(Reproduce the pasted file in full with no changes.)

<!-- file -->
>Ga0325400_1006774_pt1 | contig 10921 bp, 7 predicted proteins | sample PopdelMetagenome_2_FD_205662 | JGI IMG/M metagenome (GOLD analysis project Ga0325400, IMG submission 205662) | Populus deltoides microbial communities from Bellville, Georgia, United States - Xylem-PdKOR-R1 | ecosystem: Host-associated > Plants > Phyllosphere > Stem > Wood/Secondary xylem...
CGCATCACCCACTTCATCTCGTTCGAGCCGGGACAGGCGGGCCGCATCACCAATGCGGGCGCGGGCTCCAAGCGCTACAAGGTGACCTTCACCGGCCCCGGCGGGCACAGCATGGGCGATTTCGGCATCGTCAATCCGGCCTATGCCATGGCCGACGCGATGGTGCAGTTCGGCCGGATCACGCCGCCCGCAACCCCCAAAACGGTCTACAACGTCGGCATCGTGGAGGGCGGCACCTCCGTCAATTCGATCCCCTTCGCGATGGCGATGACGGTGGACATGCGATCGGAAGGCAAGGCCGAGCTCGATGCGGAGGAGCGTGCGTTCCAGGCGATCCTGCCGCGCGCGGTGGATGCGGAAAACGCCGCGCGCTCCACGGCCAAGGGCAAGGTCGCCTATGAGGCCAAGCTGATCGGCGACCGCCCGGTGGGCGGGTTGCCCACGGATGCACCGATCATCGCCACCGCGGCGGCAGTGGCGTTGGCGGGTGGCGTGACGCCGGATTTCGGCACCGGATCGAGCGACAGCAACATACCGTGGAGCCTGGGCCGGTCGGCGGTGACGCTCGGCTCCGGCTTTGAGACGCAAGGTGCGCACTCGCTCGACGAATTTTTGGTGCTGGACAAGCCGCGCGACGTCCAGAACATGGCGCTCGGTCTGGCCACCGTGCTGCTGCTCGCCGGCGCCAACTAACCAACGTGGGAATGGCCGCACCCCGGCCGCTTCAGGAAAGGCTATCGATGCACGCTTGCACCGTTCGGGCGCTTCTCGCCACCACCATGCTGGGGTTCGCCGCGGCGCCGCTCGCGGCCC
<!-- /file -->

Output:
>Ga0325400_1006774_pt1 | contig 10921 bp, 7 predicted proteins | sample PopdelMetagenome_2_FD_205662 | JGI IMG/M metagenome (GOLD analysis project Ga0325400, IMG submission 205662) | Populus deltoides microbial communities from Bellville, Georgia, United States - Xylem-PdKOR-R1 | ecosystem: Host-associated > Plants > Phyllosphere > Stem > Wood/Secondary xylem...
CGCATCACCCACTTCATCTCGTTCGAGCCGGGACAGGCGGGCCGCATCACCAATGCGGGCGCGGGCTCCAAGCGCTACAAGGTGACCTTCACCGGCCCCGGCGGGCACAGCATGGGCGATTTCGGCATCGTCAATCCGGCCTATGCCATGGCCGACGCGATGGTGCAGTTCGGCCGGATCACGCCGCCCGCAACCCCCAAAACGGTCTACAACGTCGGCATCGTGGAGGGCGGCACCTCCGTCAATTCGATCCCCTTCGCGATGGCGATGACGGTGGACATGCGATCGGAAGGCAAGGCCGAGCTCGATGCGGAGGAGCGTGCGTTCCAGGCGATCCTGCCGCGCGCGGTGGATGCGGAAAACGCCGCGCGCTCCACGGCCAAGGGCAAGGTCGCCTATGAGGCCAAGCTGATCGGCGACCGCCCGGTGGGCGGGTTGCCCACGGATGCACCGATCATCGCCACCGCGGCGGCAGTGGCGTTGGCGGGTGGCGTGACGCCGGATTTCGGCACCGGATCGAGCGACAGCAACATACCGTGGAGCCTGGGCCGGTCGGCGGTGACGCTCGGCTCCGGCTTTGAGACGCAAGGTGCGCACTCGCTCGACGAATTTTTGGTGCTGGACAAGCCGCGCGACGTCCAGAACATGGCGCTCGGTCTGGCCACCGTGCTGCTGCTCGCCGGCGCCAACTAACCAACGTGGGAATGGCCGCACCCCGGCCGCTTCAGGAAAGGCTATCGATGCACGCTTGCACCGTTCGGGCGCTTCTCGCCACCACCATGCTGGGGTTCGCCGCGGCGCCGCTCGCGGCCC